In vitro studies have shown that ET-1 may be an important modulator of superoxide anion formation in vascular tissue.9,10 Blocking endogenous ET-1 action with the selective ETA receptor antagonist, BQ123, prevented the increase in superoxide formation induced by cyclosporine and oxidized low-density lipoprotein.10 Also, ETA receptor blockade inhibited superoxide production in isolated carotid arteries taken from DOCA-salt hypertensive rats.14 Moreover, exogenously applied ET-1 dose-dependently stimulated superoxide production in rat aortic rings.9,12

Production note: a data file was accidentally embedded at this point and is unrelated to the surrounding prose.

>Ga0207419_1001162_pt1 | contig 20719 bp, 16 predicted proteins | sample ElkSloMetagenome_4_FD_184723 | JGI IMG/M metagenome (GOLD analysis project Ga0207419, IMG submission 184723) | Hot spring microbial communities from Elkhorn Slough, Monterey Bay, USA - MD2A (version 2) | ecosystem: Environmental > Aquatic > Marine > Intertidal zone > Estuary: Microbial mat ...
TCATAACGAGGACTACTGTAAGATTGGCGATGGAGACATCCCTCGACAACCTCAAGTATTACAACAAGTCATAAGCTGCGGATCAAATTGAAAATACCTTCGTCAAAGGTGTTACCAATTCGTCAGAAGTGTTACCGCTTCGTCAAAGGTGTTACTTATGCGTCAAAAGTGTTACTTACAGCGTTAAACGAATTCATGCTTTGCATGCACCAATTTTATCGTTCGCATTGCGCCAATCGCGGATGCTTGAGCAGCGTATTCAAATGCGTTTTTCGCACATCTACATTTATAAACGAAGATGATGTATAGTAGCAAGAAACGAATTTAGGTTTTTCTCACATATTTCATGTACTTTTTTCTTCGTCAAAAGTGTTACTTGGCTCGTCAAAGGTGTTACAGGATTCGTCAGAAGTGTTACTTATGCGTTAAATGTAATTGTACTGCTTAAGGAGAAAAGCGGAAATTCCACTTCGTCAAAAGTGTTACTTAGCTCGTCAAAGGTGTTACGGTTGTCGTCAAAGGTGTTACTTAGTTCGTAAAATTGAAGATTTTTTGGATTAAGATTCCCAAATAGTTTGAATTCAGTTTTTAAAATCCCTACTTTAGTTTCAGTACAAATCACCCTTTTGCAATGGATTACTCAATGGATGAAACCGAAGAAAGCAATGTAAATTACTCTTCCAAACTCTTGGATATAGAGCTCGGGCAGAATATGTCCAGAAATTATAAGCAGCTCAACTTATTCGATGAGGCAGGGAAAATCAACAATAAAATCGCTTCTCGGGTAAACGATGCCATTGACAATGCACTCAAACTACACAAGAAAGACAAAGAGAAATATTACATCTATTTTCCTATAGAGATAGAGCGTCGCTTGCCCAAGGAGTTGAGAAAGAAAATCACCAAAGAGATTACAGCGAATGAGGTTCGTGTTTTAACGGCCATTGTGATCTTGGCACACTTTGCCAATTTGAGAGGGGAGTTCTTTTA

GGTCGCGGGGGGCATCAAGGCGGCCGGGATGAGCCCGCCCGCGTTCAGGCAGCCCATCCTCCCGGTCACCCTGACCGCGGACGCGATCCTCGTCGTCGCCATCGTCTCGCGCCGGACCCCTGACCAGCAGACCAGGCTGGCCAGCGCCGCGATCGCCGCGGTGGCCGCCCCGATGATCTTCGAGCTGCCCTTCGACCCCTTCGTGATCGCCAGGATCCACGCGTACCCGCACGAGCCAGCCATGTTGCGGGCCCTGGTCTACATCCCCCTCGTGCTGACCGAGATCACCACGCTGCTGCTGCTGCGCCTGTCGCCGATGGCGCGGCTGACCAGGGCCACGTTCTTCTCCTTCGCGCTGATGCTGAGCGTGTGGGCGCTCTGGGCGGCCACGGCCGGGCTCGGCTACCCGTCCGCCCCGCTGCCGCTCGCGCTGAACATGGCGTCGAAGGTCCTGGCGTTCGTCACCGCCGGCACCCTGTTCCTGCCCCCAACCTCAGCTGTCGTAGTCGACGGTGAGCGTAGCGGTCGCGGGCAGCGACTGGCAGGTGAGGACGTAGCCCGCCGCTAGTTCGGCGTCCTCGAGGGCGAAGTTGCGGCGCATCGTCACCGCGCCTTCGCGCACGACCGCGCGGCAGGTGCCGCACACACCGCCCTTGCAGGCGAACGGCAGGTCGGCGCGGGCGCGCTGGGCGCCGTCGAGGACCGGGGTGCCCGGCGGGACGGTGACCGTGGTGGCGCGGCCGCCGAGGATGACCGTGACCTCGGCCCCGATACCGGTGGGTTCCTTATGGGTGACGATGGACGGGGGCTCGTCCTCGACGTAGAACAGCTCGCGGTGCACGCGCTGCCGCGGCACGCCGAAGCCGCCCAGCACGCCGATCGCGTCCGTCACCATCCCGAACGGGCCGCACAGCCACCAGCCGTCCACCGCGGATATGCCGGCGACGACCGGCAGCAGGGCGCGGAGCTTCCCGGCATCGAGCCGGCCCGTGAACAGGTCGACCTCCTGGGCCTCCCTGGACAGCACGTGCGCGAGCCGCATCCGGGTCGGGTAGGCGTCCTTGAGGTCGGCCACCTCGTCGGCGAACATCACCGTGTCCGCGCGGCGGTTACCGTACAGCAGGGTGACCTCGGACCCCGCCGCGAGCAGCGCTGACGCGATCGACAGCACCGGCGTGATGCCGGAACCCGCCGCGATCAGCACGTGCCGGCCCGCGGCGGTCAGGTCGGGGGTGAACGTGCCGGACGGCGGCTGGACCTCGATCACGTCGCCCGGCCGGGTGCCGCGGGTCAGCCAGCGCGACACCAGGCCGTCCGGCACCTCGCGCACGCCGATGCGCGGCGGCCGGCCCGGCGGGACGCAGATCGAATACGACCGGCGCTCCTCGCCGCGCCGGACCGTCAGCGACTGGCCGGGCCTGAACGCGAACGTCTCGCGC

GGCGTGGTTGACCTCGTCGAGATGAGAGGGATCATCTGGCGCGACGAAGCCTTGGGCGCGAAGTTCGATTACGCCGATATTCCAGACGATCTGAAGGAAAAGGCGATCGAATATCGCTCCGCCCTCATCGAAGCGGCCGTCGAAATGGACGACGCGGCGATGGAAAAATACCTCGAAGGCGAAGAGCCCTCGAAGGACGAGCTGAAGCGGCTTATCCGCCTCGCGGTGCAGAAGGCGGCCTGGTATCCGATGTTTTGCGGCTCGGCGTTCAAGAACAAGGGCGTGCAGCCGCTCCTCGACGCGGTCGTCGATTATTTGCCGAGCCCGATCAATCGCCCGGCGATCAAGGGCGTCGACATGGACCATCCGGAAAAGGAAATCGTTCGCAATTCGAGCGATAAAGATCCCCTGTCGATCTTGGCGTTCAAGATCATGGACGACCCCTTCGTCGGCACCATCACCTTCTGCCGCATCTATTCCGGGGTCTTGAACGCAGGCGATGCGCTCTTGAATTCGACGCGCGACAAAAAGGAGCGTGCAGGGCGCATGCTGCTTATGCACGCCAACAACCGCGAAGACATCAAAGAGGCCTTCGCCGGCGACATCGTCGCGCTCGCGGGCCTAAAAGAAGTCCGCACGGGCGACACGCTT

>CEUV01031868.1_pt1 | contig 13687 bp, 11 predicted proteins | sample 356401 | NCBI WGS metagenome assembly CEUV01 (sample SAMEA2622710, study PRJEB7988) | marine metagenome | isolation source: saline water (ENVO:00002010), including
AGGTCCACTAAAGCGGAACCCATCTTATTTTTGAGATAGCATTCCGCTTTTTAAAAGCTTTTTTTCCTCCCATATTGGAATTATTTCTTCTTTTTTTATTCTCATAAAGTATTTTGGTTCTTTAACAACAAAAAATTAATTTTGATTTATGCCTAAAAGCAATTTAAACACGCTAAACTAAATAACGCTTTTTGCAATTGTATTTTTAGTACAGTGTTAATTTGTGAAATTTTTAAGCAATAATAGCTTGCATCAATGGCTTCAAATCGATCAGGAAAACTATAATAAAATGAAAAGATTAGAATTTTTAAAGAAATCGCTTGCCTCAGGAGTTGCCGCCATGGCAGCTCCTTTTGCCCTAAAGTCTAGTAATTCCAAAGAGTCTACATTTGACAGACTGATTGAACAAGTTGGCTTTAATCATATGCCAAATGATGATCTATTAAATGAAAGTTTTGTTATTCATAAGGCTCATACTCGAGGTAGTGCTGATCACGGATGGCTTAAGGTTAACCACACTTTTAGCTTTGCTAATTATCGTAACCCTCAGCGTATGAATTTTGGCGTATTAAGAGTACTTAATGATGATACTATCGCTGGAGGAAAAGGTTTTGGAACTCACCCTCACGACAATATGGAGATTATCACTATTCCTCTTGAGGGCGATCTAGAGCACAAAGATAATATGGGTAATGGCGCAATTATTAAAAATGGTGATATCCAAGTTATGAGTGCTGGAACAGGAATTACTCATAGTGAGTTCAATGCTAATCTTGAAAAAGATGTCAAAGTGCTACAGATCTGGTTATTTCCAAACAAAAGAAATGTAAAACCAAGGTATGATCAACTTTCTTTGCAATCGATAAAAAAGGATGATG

Previous studies discussed led to the hypothesis that the hypertensive actions of ET-1 may involve the formation of oxygen radicals. In support of this hypothesis, Sedeek et al recently showed that the increase in arterial pressure in response to ET-1 infusion for 9 days was attenuated by tempol.13 Obviously, these results conflict with findings in the current study, although the reason for the difference is not clear. Sedeek et al used the same dose of ET-1; however, tempol was administered intravenously in the same minipump as with ET-1. In our experiments, tempol was given either in the drinking water or via osmotic minipump delivered subcutaneously. In either case, we verified that tempol was reducing vascular oxidative stress by several measures. Likewise, Sedeek et al used plasma thiobarbituric acid–reacting substances (TBARS) and urinary 8-isoprostane to verify reduction of oxidative stress by tempol. Therefore, it is clear that tempol is able to demonstrate efficacy at reducing oxidative stress regardless of the route of administration. Our studies used continuous measurement of MAP by telemetry, whereas Sedeek et al measured MAP at a single time point at the end of the study with an acutely implanted catheter. It would be surprising if this relatively minor technical difference could explain the rather clear differences in response to tempol. The previous studies were also conducted in rats on a normal salt diet, whereas our rats were given a high-salt diet. In a recent study by Wang and Wang,17 chronic ET-1 had no effect on MAP in rats on a normal salt diet, and in preliminary experiments, we were unable to produce ET-induced hypertension in rats on a normal salt diet. It is unclear why Sedeek et al were able to observe hypertension in response to chronic ET-1 infusion in rats on a normal salt diet, but it is certainly possible that blood pressure-lowering may be more difficult to achieve during ET-1 infusion when rats are on a high salt diet.